2) Some houses built by Carriage did not comply with State Building Code and warned Arkell. Arkell failed to resolve the addressed problems. The state sued
3) Arkell was found guilty and appealed
The appeals court affirmed. Arkell contended that he had no control over the buildings compliances since it was the employees and contractors who failed to fix the problems. The court argued that under law Arkell is liable if he had the duty to prevent the issues but failed to do so. In this case Arkell was warned through a series of letters several times of the issue and Arkell and the responsibility to check building compliances throughout the project. Delegating the task to others does not relieve him of responsibility.

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James Durham runs an art gallery. He has several paintings from unknown artists that he has listed for sale. The paintings always sell at his weekly auction for $20,000 to $50,000 above what James believes them to be worth. James learns that the bidders at the auctions are employed by an olive distributor located near the shipping yards of the city. What concerns should Durham have about the art, the bidders and the large purchase prices?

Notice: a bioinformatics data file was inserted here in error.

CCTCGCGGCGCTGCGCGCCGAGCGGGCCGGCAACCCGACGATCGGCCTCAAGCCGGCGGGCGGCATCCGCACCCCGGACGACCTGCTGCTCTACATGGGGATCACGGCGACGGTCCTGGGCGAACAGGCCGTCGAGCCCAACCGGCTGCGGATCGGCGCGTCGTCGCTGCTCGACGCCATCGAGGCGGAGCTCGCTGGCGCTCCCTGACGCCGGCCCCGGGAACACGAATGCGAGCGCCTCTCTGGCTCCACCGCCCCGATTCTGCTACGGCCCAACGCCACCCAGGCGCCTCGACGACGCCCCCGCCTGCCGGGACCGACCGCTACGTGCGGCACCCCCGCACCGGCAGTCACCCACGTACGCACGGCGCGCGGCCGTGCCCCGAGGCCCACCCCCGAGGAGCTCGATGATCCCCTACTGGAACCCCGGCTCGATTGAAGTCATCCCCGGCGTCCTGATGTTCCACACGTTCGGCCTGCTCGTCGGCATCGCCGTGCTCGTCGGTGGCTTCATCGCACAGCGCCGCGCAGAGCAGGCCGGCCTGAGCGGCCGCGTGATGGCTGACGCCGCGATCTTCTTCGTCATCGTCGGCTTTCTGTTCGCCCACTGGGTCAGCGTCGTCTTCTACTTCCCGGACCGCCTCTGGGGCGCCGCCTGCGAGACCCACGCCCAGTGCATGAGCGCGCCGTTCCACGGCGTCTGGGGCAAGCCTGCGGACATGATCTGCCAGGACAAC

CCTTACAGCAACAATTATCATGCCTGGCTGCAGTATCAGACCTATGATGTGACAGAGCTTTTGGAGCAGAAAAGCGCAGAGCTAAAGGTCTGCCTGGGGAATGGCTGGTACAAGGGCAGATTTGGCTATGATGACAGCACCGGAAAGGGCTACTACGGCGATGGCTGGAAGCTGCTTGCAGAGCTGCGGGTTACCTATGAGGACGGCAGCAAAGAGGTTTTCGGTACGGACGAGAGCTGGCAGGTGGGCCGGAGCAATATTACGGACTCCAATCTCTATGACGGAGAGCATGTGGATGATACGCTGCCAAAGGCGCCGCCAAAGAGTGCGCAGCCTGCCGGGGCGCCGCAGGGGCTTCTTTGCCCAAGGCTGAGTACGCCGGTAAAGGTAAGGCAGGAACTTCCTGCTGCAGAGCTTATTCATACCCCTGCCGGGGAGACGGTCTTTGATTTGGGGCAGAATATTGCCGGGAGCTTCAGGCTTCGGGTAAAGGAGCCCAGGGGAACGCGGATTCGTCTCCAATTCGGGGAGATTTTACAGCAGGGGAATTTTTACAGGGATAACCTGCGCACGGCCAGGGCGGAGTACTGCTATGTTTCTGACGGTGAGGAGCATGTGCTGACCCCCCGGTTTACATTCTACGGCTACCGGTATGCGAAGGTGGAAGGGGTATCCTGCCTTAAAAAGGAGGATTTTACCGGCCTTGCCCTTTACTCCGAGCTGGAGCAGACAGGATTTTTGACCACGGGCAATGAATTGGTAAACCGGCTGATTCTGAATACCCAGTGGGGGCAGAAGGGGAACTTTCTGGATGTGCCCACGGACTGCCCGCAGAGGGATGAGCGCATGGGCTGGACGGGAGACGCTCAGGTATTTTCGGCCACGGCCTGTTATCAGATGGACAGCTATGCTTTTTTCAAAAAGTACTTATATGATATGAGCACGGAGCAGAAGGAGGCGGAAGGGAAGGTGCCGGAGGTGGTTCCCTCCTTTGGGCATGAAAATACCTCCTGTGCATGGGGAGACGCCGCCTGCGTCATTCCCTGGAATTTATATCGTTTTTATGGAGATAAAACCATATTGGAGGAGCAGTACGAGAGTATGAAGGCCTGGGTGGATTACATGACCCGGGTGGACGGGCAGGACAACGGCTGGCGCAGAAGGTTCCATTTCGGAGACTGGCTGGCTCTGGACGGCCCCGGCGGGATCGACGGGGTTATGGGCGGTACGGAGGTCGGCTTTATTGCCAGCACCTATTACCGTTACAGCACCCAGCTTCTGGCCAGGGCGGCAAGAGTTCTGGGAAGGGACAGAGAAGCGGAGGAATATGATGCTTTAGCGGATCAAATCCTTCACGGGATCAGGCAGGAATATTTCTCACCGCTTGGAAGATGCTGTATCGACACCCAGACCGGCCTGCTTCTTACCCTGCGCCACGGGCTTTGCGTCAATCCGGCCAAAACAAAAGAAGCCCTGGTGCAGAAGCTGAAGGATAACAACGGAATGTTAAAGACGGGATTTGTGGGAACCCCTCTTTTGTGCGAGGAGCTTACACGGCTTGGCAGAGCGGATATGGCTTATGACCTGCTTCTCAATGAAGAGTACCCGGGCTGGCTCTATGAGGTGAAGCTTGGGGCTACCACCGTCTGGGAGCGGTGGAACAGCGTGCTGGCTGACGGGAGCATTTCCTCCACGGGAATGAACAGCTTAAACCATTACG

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In this case as the owner of the gallery James have certain liabilities or should uphold extra responsibility in order to prevent his involvement in criminal activities. For example, James has no idea the origin of the paintings. James will have to find out the paintings origins in case these are stolen goods.
Additionally, James be wary of his customers. It is suspicious that most of the bidders of employed by a single olive company. The large purchase price is made by those employees should also arouse suspicion, these may be linked to criminal activities. James should report these suspicious activities to law enforcement to protect himself from implication from possible unlawful dealings.